Weibull probability plot
wblplot( creates a Weibull probability
plot comparing the distribution of the data in
x to the Weibull
wblplot plots each data point in
using plus sign (
'+') markers and draws two reference lines that
represent the theoretical distribution. A solid reference line connects the first
and third quartiles of the data, and a dashed reference line extends the solid line
to the ends of the data. If the sample data has a Weibull distribution, then the
data points appear along the reference line. A distribution other than Weibull
introduces curvature in the data plot.
graphics handles corresponding to the plotted lines, using any of the input
arguments in the previous syntaxes.
h = wblplot(___)
Generate a vector
r containing 50 random numbers from the Weibull distribution with the scale parameter 1.2 and the shape parameter 1.5.
rng('default') % For reproducibility r = wblrnd(1.2,1.5,50,1);
Create a Weibull probability plot to visually determine if the data comes from a Weibull distribution.
The plot indicates that the data likely comes from a Weibull distribution.
Generate two sample data sets, one from a Weibull distribution and another from a lognormal distribution. Perform the Lilliefors test to assess whether each data set is from a Weibull distribution. Confirm the test decision by performing a visual comparison using a Weibull probability plot (
Generate samples from a Weibull distribution.
rng('default') data1 = wblrnd(0.5,2,[500,1]);
Perform the Lilliefors test by using the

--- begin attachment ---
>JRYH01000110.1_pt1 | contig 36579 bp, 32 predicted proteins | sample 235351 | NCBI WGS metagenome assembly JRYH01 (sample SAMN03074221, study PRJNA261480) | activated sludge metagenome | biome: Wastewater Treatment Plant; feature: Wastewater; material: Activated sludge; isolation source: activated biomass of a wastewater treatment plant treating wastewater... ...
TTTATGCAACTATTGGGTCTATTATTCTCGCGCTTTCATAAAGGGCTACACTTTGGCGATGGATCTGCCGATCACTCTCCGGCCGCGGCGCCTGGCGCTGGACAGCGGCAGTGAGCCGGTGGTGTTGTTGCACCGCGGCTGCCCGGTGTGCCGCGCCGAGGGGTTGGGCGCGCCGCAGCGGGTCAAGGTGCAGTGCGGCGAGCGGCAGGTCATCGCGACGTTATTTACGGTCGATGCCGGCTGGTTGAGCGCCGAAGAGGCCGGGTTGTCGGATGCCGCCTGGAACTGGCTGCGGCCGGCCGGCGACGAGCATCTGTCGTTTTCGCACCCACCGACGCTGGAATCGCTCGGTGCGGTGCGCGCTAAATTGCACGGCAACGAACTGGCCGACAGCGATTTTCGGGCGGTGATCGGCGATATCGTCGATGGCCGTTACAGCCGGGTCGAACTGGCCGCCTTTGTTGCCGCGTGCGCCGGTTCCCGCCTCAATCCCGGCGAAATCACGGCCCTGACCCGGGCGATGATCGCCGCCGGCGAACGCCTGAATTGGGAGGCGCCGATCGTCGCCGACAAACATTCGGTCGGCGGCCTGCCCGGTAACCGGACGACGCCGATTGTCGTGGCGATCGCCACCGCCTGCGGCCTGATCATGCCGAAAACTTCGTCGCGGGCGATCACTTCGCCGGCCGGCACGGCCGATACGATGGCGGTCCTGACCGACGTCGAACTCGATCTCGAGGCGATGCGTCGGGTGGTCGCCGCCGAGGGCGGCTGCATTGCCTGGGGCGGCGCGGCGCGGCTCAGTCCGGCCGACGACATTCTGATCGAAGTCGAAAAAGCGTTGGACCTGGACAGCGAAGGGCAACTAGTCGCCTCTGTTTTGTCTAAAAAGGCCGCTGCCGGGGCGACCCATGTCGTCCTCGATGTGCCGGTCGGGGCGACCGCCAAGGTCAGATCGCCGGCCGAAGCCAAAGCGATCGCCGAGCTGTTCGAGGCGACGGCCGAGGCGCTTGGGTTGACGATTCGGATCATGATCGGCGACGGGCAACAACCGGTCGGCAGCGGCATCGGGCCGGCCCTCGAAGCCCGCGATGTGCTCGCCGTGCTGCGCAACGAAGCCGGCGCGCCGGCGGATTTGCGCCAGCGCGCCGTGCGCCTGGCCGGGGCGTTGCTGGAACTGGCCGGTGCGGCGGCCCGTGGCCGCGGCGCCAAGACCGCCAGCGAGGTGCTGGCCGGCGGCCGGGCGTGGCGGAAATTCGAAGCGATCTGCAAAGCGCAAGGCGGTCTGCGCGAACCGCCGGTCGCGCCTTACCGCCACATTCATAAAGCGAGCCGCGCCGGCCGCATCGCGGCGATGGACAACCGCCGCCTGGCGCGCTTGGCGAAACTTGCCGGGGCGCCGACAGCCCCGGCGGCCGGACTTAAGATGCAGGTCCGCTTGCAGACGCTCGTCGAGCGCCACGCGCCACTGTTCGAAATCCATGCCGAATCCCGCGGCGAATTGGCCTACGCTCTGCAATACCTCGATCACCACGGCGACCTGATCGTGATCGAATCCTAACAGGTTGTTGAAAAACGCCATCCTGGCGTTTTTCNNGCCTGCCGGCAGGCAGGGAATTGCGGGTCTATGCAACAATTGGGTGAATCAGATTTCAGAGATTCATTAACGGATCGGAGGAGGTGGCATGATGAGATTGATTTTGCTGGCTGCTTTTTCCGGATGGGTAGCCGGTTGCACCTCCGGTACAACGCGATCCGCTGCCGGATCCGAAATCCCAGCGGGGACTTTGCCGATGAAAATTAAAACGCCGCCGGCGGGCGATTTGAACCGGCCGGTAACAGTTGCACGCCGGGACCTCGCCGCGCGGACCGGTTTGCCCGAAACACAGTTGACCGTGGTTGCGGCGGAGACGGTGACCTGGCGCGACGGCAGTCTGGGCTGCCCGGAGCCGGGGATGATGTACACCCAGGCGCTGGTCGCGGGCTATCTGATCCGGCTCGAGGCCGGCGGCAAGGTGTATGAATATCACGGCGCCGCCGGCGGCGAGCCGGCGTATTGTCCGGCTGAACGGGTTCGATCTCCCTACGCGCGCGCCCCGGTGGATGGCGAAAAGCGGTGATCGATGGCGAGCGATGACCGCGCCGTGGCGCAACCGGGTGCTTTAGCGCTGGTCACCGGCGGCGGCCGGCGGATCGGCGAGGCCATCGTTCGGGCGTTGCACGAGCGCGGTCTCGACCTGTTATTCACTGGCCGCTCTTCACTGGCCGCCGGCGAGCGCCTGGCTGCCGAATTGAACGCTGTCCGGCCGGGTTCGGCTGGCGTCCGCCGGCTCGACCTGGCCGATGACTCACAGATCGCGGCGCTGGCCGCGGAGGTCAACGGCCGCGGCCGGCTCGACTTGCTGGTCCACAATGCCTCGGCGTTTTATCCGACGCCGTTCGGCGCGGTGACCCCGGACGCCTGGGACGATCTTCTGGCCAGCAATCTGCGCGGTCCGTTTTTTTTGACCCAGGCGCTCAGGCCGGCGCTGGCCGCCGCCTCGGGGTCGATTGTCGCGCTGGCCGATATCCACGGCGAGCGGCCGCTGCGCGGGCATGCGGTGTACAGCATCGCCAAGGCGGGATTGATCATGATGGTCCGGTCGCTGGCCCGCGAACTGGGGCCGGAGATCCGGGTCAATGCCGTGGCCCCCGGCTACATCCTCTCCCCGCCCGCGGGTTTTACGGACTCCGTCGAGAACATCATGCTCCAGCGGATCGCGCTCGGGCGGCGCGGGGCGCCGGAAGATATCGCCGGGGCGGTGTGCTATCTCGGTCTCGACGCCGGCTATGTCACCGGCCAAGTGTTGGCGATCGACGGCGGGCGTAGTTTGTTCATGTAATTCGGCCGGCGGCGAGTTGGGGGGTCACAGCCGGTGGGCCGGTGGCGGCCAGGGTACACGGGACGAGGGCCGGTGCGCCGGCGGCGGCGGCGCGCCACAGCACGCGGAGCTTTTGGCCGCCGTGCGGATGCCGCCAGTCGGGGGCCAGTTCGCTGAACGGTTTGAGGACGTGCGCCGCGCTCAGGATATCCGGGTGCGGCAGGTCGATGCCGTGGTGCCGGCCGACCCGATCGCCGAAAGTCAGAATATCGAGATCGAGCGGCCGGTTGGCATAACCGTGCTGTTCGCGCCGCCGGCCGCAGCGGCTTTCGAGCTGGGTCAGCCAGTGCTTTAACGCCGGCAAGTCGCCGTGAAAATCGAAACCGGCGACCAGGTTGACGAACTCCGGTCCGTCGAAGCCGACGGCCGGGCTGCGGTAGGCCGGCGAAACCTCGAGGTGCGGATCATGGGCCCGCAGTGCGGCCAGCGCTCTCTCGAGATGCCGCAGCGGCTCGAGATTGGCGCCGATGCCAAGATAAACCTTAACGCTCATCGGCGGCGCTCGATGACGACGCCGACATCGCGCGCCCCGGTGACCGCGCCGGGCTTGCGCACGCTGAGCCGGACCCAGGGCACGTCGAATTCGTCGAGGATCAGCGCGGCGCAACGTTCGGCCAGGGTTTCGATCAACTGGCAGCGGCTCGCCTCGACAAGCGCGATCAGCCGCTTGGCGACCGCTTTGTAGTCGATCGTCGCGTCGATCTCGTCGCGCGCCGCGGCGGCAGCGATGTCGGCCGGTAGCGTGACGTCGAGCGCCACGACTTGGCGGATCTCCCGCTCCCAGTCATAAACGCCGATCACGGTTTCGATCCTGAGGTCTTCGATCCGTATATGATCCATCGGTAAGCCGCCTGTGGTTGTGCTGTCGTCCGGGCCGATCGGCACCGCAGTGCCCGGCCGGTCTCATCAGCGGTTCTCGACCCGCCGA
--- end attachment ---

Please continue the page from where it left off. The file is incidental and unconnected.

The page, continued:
lillietest. To test data for a Weibull distribution, test if the logarithm of the data has an extreme value distribution.
h1 = lillietest(log(data1),'Distribution','extreme value')
h1 = 0
The returned value of
h1 = 0 indicates that
lillietest fails to reject the null hypothesis at the default 5% significance level. Confirm the test decision using a Weibull probability plot.
The plot indicates that the data follows a Weibull distribution.
Generate samples from a lognormal distribution.
Perform the Lilliefors test.
h2 = lillietest(log(data2),'Distribution','extreme value')
h2 = 1
The returned value of
h2 = 1 indicates that
lillietest rejects the null hypothesis at the default 5% significance level. Confirm the test decision using a Weibull probability plot.
The plot indicates that the data does not follow a Weibull distribution.
x— Sample data
Sample data, specified as a numeric vector or numeric matrix.
displays each value in
x using the symbol
x is a matrix, then
wblplot displays a
separate line for each column of
h— Graphics handles for line objects
Graphics handles for line objects, returned as a vector of
graphics handles. Graphics handles are unique identifiers that you can use to query and
modify the properties of a specific line on the plot. For each column of
wblplot returns three
The line representing the data points.
represents each data point in
x using plus sign
The line joining the first and third quartiles of each column of
x, represented as a solid line.
The extrapolation of the quartile line, extended to the minimum and maximum
x, represented as a dashed line.
To view and set properties of line objects, use dot notation. For information on using
dot notation, see Access Property Values (MATLAB). For
information on the
Line properties that you can set, see Line Properties.
wblplot matches the quantiles of sample data to the quantiles of
a Weibull distribution. The sample data is sorted, scaled logarithmically, and plotted
on the x-axis. The y-axis represents the quantiles of the Weibull distribution,
converted into probability values. Therefore, the y-axis scaling is not linear.
Where the x-axis value is the ith sorted value from a sample of size N, the y-axis value is the midpoint between evaluation points of the empirical cumulative distribution function of the data. The midpoint is equal to .
wblplot superimposes a reference line to assess the linearity of
the plot. The line goes through the first and third quartiles of the data.
You can use the
probplot function to create a probability
probplot function enables you to indicate censored data
and specify the distribution for a probability plot.